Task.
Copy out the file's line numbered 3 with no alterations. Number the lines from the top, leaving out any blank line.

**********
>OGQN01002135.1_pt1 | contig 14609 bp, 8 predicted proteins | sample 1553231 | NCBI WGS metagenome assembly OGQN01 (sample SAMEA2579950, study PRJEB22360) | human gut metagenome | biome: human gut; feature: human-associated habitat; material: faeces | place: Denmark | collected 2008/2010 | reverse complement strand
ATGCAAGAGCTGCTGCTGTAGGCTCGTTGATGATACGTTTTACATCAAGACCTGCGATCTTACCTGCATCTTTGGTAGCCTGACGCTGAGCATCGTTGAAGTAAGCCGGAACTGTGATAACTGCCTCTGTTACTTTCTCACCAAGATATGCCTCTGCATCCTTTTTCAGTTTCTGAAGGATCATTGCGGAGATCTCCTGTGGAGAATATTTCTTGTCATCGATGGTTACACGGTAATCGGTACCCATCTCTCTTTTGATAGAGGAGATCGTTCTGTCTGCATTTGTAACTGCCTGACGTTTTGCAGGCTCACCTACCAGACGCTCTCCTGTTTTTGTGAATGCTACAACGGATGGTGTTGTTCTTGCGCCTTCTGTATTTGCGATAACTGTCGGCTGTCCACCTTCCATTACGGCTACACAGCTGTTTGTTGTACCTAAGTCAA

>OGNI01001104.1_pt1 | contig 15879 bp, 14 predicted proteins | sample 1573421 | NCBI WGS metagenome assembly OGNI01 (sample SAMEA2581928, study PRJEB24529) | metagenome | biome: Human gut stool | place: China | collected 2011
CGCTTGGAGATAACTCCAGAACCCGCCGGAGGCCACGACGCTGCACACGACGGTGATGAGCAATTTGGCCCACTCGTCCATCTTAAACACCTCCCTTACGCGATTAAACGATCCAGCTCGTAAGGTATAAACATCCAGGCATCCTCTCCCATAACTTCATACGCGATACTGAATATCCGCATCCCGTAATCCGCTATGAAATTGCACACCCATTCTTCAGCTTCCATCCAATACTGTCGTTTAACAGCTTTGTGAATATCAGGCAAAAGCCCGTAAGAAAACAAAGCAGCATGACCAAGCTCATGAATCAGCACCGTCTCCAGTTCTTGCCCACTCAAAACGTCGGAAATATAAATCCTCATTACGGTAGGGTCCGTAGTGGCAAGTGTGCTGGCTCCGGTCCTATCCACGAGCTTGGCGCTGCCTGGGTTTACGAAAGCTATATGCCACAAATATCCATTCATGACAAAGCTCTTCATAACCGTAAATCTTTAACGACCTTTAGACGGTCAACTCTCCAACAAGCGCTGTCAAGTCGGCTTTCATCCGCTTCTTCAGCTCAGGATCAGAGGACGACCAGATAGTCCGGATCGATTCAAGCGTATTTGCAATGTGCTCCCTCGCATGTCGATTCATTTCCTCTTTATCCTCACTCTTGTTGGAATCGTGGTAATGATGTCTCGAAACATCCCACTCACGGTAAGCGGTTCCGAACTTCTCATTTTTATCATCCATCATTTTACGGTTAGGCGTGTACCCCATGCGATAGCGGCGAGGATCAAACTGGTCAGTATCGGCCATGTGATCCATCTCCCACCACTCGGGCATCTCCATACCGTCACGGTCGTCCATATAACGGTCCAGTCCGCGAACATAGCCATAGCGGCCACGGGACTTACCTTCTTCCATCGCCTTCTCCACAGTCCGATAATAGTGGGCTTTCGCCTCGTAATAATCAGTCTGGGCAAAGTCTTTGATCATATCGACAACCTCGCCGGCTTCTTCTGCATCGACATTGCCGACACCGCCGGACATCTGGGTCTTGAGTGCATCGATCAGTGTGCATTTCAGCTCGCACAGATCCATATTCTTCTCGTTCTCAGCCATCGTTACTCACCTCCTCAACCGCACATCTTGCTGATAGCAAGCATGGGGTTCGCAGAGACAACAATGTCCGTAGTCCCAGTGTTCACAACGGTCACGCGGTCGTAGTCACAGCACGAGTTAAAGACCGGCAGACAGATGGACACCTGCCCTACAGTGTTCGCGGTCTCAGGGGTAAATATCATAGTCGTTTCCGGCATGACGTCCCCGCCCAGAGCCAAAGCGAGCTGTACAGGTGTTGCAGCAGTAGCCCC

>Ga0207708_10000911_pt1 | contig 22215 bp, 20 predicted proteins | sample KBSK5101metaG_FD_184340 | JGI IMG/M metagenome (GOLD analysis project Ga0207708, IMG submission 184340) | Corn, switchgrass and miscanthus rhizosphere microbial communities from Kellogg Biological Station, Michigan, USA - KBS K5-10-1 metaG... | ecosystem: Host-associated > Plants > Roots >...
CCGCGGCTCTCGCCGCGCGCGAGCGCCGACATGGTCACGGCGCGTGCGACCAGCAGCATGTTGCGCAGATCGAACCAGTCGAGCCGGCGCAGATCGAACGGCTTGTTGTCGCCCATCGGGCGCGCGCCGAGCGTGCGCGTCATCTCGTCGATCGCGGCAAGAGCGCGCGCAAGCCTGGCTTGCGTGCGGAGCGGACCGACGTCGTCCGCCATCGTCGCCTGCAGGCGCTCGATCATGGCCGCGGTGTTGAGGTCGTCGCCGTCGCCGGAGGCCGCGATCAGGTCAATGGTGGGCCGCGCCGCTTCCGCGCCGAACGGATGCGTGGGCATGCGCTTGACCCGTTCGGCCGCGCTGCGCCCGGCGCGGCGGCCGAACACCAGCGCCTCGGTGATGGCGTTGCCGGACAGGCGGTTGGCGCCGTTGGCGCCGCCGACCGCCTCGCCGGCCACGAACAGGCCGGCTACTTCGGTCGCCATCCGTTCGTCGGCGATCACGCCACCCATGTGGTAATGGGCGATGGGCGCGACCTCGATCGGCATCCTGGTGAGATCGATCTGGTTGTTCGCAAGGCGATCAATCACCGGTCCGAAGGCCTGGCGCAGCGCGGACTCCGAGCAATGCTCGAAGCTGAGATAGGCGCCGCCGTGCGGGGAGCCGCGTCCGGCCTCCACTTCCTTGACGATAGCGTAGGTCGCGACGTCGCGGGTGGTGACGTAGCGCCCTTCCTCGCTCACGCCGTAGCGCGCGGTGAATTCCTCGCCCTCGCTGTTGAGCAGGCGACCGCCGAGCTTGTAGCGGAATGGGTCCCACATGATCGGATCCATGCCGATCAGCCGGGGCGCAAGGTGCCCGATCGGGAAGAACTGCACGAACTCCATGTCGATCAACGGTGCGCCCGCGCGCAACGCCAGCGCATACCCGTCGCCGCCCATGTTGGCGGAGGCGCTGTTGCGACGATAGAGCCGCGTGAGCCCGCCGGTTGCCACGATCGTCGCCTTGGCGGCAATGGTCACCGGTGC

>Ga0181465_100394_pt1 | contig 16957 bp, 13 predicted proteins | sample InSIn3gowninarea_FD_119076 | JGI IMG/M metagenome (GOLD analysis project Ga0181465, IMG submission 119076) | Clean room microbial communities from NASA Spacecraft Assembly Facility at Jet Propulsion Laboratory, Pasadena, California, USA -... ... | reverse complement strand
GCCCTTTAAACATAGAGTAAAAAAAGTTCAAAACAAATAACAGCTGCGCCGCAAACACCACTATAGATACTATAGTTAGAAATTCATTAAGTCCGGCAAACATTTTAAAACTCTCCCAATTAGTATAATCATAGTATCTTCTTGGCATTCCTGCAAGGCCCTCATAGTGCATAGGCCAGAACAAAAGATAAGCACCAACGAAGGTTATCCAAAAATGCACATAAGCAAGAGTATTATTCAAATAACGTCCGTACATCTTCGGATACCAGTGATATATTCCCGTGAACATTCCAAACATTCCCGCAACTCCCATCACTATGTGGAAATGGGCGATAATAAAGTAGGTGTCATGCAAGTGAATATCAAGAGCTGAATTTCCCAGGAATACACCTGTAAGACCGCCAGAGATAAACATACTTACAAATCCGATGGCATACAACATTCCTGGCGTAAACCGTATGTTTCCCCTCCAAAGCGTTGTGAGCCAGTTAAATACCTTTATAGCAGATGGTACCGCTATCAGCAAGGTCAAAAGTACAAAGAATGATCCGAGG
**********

>OGNI01001104.1_pt1 | contig 15879 bp, 14 predicted proteins | sample 1573421 | NCBI WGS metagenome assembly OGNI01 (sample SAMEA2581928, study PRJEB24529) | metagenome | biome: Human gut stool | place: China | collected 2011